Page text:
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I kind of disagree with this. In my mind, the only thing that should be communicated back to the 'complainer' is that the email was received and the issue is being looked into. If the approver changes his actions or suddenly disapeeres, you know what happened. If neither thing happens, well, you also know what happened.

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I kind of disagree with this. In my mind, the only thing that should be communicated back to the 'complainer' is that the email was received and the issue is being looked into. If the approver changes his actions or suddenly disapeeres, you know what happened. If neither thing happens, well, you also know what happened.

Ditto...discipline should remain confidential.

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I kind of disagree with this. In my mind, the only thing that should be communicated back to the 'complainer' is that the email was received and the issue is being looked into. If the approver changes his actions or suddenly disapeeres, you know what happened. If neither thing happens, well, you also know what happened.

Agreed.

 

If I complain about someone at work doing something inappropriate, I'm not due to know what happened to them. All I need to know is that they'll take care of it. If that person doesn't come in on Monday then I know what happened, otherwise it's none of my business.

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I can certainly sympathize with Snoogan's comments, although it's not something I can identify with, since I haven't had any serious problems with my local reviewers.

 

Slightly off topic

 

Before us Geocachers complain about reviewers' sock puppet accounts, perhaps we should look ourselves in the mirror first. It's typical on the internet for people to create sock puppets merely for the purpose of massaging their own ego without adding value to their respective community, contrary to what the volunteer reviewers do here at Geocaching.com.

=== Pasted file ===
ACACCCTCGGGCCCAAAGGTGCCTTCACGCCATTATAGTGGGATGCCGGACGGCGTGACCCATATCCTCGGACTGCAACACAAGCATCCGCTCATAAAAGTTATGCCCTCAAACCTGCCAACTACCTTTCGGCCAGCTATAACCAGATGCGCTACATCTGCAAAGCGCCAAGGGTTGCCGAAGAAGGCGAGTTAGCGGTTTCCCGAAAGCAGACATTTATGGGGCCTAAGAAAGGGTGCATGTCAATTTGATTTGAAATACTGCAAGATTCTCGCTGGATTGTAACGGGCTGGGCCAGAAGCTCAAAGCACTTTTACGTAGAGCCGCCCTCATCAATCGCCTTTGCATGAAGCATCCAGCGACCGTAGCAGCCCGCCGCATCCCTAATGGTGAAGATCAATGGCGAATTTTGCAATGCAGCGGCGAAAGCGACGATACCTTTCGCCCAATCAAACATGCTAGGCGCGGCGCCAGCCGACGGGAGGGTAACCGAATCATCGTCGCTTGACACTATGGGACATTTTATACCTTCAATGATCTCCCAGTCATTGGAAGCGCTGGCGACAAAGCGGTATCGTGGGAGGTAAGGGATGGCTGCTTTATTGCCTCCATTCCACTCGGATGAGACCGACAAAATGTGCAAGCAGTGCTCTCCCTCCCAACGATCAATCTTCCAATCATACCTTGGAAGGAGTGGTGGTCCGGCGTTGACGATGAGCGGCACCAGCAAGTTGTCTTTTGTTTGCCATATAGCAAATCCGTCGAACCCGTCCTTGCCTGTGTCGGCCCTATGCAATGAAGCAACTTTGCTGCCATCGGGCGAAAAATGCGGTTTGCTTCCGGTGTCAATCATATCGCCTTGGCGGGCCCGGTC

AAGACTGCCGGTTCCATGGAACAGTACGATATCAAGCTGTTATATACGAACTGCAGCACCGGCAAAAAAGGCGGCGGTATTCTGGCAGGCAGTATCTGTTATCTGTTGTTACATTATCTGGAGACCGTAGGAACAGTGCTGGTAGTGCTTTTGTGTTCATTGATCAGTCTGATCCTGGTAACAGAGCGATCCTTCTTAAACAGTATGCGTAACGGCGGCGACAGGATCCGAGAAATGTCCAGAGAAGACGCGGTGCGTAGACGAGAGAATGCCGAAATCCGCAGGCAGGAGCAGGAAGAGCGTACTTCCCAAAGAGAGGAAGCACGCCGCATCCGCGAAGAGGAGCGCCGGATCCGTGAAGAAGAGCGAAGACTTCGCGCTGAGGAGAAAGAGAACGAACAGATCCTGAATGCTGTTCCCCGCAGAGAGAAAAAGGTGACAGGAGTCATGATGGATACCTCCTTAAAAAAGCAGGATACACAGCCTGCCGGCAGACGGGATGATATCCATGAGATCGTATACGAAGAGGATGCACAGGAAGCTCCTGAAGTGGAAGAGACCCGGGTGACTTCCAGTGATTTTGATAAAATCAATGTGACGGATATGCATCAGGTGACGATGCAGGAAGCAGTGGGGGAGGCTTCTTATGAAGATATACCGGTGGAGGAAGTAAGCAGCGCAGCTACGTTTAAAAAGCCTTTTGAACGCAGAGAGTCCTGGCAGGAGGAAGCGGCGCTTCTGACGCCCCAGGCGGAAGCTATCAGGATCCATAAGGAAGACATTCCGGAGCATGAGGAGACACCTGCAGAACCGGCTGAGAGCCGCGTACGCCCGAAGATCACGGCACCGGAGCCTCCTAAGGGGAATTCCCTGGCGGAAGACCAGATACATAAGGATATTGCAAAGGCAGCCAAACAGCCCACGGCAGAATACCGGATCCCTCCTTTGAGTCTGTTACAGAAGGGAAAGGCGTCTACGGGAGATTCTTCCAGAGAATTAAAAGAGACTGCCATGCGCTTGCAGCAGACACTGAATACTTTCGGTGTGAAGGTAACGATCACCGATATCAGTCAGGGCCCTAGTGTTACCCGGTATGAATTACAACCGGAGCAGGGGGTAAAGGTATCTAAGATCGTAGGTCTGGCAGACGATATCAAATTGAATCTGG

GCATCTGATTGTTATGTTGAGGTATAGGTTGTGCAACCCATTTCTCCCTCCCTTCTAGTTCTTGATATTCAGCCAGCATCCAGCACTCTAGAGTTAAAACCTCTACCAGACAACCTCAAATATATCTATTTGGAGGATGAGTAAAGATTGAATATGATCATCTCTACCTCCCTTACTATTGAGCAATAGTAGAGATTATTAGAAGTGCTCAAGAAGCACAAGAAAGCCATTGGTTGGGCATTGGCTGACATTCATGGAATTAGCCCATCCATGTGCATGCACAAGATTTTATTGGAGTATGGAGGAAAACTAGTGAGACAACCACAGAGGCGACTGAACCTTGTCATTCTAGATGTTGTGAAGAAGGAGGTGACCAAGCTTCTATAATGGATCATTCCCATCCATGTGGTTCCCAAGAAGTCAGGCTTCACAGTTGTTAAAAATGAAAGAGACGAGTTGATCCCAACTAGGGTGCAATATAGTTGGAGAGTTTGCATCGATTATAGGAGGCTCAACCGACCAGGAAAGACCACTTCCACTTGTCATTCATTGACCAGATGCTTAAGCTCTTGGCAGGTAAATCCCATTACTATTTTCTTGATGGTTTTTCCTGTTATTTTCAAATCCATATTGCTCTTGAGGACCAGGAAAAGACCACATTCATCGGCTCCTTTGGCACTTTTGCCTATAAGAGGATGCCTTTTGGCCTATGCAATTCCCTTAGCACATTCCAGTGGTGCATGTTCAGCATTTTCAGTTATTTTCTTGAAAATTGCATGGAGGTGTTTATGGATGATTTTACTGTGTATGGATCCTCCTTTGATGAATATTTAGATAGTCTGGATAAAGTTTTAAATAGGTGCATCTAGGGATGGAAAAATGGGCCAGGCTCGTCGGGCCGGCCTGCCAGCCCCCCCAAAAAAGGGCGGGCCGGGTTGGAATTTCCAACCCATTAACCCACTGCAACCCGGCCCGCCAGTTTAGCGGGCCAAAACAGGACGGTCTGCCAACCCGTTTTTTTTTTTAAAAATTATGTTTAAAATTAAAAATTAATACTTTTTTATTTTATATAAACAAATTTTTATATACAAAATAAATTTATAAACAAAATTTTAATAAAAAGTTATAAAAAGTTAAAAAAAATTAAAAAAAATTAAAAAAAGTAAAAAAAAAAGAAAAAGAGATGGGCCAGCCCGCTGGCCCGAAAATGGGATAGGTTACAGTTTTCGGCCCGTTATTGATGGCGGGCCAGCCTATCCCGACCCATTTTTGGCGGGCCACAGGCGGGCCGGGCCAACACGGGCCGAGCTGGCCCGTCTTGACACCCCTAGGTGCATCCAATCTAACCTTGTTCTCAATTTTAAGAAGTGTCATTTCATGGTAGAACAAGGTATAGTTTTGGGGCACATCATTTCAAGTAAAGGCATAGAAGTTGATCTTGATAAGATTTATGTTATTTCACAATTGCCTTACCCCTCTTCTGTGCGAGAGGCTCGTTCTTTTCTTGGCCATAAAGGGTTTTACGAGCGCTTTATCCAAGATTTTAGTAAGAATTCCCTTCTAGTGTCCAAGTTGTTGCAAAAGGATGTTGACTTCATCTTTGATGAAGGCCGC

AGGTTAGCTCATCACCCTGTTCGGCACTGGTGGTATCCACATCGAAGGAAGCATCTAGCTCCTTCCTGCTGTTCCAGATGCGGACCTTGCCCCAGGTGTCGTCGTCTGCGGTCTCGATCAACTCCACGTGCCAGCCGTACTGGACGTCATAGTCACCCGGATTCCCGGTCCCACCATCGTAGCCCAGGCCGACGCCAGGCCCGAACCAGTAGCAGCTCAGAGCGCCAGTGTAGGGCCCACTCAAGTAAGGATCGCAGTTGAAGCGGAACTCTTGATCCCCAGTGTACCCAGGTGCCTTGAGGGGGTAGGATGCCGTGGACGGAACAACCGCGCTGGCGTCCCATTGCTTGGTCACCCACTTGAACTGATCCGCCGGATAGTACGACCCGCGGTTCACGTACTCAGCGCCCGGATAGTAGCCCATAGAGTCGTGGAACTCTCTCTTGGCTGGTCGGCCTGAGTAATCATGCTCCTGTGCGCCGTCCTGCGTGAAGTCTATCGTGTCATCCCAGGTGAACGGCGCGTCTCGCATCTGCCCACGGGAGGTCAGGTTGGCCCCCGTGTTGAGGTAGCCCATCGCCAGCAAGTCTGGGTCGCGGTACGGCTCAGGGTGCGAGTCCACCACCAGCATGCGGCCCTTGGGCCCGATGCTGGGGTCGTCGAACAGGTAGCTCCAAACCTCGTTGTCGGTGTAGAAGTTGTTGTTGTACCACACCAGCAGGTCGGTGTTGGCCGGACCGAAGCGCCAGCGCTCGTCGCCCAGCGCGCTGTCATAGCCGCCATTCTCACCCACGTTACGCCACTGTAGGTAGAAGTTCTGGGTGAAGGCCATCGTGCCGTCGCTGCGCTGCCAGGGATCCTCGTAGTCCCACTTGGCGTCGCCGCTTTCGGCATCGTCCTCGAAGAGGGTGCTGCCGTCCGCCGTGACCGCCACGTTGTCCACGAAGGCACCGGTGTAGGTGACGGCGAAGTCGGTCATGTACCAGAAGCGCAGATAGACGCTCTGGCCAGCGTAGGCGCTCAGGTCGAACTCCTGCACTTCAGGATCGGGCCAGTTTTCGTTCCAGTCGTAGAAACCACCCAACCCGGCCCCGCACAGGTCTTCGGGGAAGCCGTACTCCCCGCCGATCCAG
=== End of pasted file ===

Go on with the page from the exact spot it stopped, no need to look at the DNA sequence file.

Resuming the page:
I'd love to see a massive PURGE of Geocacher sock puppets first. Then, we can point the finger at reviewer sock puppets. :rolleyes:

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I kind of disagree with this. In my mind, the only thing that should be communicated back to the 'complainer' is that the email was received and the issue is being looked into. If the approver changes his actions or suddenly disapeeres, you know what happened. If neither thing happens, well, you also know what happened.

You have to know the outcome to know anything at all was done. The process is different. You don't need the 200 pages of internal emails, or the phone logs and so on. But you do need to know something did happen, or that nothing did.

 

In a court case you know the outcome (this isn't court but that there is a dispute is the same). They go to jail, they are aquited, there was a mistrial, the case was refused, you won damages, you have to pay damages etc.

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Echoing what mtn-man said, in my two years here, whenever a topic came up about the evil reviewers, when the truth came out, the cacher was always in the wrong.

When the cacher was right, how did you know?

you don't! the cache got listed and we never heard about it. :rolleyes:

 

there are two sides to every story--this story doesn't seem to have a big bad reviewer like you may be lead to believe. I tend to take complaints these days with a grain of salt until the other side gets published, if it ever does.

 

but that's just me.

 

are there cases where the cacher was right? probably, but we wouldn't see those, they'd be appealed properly and I'd be willing to bet the cache was listed without a peep of it being made here in the forums.

 

:unsure:

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...If I complain about someone at work doing something inappropriate, I'm not due to know what happened to them. All I need to know is that they'll take care of it. If that person doesn't come in on Monday then I know what happened, otherwise it's none of my business.

To use your example. If you complain and it all goes into the great black box that management operates in and come monday the person who was doing something inappropriate keeps it up, it remains your business and leaves you with a problme. At a minimum managment should be telling you exactly what whatever it was that you thought was inappropriate was exactly the right thing to do, or at least why it's not wrong.